"Standard-dose and high-dose daily antiviral therapy for short episodes of genital HSV-2 reactivation: three randomised, open-label, cross-over trials"
Filed under Treatment
Skin and mucosal herpes simplex virus type 2 (HSV-2) shedding predominantly occurs in short subclinical episodes. We assessed whether standard-dose or high-dose antiviral therapy reduces the frequency of such shedding.
HSV-2-seropositive, HIV-seronegative people were enrolled at the University of Washington Virology Research Clinic (WA, USA). We did three separate but complementary open-label cross-over studies comparing no medication with aciclovir 400 mg twice daily (standard-dose aciclovir), valaciclovir 500 mg daily (standard-dose valaciclovir) with aciclovir 800 mg three times daily (high-dose aciclovir), and standard-dose valaciclovir with valaciclovir 1 g three times daily (high-dose valaciclovir). The allocation sequence was generated by a random number generator. Study drugs were supplied in identical, numbered, sealed boxes. Study periods lasted 4-7 weeks, separated by 1 week wash-out. Participants collected genital swabs four times daily for quantitative HSV DNA PCR. Clinical data were masked from laboratory personnel. The primary endpoint was within-person comparison of shedding rate in each study group. Analysis was per protocol. The trials are registered at ClinicalTrials.gov (NCT00362297, NCT00723229, NCT01346475).
Of 113 participants randomised, 90 were eligible for analysis of the primary endpoint. Participants collected 23 605 swabs; 1272 (5·4%) were HSV-positive. The frequency of HSV shedding was significantly higher in the no medication group (n=384, 18·1% of swabs) than in the standard-dose aciclovir group (25, 1·2%; incidence rate ratio [IRR] 0·05, 95% CI 0·03-0·08). High-dose aciclovir was associated with less shedding than standard-dose valaciclovir (198 [4·2%] vs 209 [4·5%]; IRR 0·79, 95% CI 0·63-1·00). Shedding was less frequent in the high-dose valaciclovir group than in the standard-dose valaciclovir group (164 [3·3%] vs 292 [5·8%]; 0·54, 0·44-0·66). The number of episodes per person-year did not differ significantly for standard-dose valaciclovir (22·6) versus high-dose aciclovir (20·2; p=0·54), and standard-dose valaciclovir (14·9) versus high-dose valaciclovir (16·5; p=0·34), but did for no medication (28·7) and standard-dose aciclovir (10·0; p=0·001). Median episode duration was longer for no medication than for standard-dose aciclovir (13 h vs 7 h; p=0·01) and for standard-dose valaciclovir than for high-dose valaciclovir (10 h vs 7 h; p=0·03), but did not differ significantly between standard-dose valaciclovir and high-dose aciclovir (8 h vs 8 h; p=0·23). Likewise, maximum log(10) copies of HSV detected per mL was higher for no medication than for standard dose aciclovir (3·3 vs 2·9; p=0·02), and for standard-dose valaciclovir than for high-dose valaciclovir (2·5 vs 3·0; p=0·001), but no significant difference was recorded for standard-dose valaciclovir versus high-dose aciclovir (2·7 vs 2·8; p=0·66). 80% of episodes were subclinical in all study groups. Except for a higher frequency of headaches with high-dose valaciclovir (n=13, 30%) than with other regimens, all regimens were well tolerated.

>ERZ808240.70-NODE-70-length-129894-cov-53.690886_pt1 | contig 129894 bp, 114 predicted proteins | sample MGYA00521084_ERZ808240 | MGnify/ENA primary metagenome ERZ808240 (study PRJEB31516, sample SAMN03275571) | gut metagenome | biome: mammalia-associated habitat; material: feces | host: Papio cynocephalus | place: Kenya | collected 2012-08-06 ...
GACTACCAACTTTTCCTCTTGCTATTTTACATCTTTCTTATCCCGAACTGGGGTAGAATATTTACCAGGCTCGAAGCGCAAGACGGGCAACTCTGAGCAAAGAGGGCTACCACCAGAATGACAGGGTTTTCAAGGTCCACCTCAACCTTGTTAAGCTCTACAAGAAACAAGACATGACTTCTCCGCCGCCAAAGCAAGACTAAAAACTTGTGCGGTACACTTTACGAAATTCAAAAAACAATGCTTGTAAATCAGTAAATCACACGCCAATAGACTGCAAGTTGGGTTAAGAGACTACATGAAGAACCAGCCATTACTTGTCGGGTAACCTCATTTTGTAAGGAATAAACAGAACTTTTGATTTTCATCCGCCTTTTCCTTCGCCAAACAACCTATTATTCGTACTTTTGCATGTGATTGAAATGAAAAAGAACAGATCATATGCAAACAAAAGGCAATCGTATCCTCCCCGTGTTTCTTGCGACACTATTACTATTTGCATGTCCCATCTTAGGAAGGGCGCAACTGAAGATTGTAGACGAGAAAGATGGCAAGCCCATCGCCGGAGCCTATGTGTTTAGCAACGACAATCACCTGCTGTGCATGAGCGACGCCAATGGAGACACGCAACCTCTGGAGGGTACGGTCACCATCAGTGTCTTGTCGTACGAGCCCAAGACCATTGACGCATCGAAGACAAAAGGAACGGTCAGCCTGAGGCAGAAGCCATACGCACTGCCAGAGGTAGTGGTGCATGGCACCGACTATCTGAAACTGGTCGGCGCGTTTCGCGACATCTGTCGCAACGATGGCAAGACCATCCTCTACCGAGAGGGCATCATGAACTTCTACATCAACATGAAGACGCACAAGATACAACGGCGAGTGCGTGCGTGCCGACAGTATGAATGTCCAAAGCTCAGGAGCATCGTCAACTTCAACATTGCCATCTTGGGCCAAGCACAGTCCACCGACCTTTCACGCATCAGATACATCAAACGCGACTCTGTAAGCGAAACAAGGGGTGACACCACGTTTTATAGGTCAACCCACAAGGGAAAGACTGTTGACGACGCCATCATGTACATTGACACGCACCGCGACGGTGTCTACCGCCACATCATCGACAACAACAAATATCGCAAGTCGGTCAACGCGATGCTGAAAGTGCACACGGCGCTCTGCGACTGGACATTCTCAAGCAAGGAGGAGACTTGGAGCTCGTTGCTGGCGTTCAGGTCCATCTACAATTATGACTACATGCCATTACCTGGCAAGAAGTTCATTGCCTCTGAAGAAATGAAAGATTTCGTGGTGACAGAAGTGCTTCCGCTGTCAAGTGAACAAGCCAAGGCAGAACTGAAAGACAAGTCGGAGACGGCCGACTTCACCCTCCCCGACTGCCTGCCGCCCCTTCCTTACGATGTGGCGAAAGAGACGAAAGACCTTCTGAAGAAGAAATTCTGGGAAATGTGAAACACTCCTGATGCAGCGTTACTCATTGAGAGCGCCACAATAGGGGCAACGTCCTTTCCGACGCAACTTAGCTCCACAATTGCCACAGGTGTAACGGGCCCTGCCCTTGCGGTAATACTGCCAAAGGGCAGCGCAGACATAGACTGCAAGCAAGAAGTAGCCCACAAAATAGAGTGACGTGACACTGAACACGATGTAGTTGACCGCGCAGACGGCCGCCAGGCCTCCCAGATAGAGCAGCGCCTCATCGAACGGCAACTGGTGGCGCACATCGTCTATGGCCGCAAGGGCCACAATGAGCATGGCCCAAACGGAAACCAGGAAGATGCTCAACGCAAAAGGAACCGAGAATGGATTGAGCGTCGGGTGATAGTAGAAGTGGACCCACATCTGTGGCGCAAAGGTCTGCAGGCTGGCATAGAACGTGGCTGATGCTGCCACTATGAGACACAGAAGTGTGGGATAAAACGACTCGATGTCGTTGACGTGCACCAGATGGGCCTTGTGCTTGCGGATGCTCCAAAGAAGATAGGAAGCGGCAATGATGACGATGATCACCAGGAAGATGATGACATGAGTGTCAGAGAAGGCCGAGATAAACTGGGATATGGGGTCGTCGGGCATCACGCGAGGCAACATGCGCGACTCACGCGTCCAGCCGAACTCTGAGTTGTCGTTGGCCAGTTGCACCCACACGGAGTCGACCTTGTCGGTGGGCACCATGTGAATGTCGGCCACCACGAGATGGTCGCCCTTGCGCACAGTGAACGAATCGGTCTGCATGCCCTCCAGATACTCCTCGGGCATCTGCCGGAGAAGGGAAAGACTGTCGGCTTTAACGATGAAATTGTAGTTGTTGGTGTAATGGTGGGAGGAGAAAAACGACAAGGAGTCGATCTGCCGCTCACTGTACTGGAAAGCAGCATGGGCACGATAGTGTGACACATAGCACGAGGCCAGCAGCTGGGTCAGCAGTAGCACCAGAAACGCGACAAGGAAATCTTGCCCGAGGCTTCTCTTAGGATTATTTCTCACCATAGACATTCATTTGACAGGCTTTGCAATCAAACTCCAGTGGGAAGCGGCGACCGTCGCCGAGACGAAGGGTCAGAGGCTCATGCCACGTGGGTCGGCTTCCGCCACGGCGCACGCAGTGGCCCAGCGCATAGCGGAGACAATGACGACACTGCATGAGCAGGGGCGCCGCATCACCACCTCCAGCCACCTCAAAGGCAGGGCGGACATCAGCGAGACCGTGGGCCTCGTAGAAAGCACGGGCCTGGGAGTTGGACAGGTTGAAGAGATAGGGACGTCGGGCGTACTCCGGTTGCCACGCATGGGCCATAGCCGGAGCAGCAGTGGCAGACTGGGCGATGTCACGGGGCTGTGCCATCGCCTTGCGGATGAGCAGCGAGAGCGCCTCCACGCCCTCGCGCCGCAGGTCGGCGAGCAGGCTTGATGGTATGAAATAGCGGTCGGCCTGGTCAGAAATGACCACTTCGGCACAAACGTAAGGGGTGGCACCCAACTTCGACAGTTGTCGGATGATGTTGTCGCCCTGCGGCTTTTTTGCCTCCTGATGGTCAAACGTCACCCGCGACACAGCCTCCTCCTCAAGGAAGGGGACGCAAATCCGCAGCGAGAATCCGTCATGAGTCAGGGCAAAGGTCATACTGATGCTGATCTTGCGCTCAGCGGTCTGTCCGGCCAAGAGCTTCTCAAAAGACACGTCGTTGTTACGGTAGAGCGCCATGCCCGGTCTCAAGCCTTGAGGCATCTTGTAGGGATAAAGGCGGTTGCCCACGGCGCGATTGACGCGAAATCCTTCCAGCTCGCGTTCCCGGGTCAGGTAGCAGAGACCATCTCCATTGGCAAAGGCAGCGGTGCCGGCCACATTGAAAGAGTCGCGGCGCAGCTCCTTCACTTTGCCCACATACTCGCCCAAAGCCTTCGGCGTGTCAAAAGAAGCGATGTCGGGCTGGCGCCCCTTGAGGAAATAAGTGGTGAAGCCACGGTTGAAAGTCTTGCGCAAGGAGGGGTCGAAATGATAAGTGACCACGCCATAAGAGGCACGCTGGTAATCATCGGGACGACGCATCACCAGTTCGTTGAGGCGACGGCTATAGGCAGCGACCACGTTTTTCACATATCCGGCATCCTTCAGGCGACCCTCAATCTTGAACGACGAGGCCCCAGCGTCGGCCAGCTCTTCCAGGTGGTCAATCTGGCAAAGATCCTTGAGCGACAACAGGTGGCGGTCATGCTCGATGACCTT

Short bursts of subclinical genital HSV reactivation are frequent, even during high-dose antiherpes therapy, and probably account for continued transmission of HSV during suppressive antiviral therapy. More potent antiviral therapy is needed to eliminate HSV transmission.
NIH. Valaciclovir was provided for trial 3 for free by GlaxoSmithKline.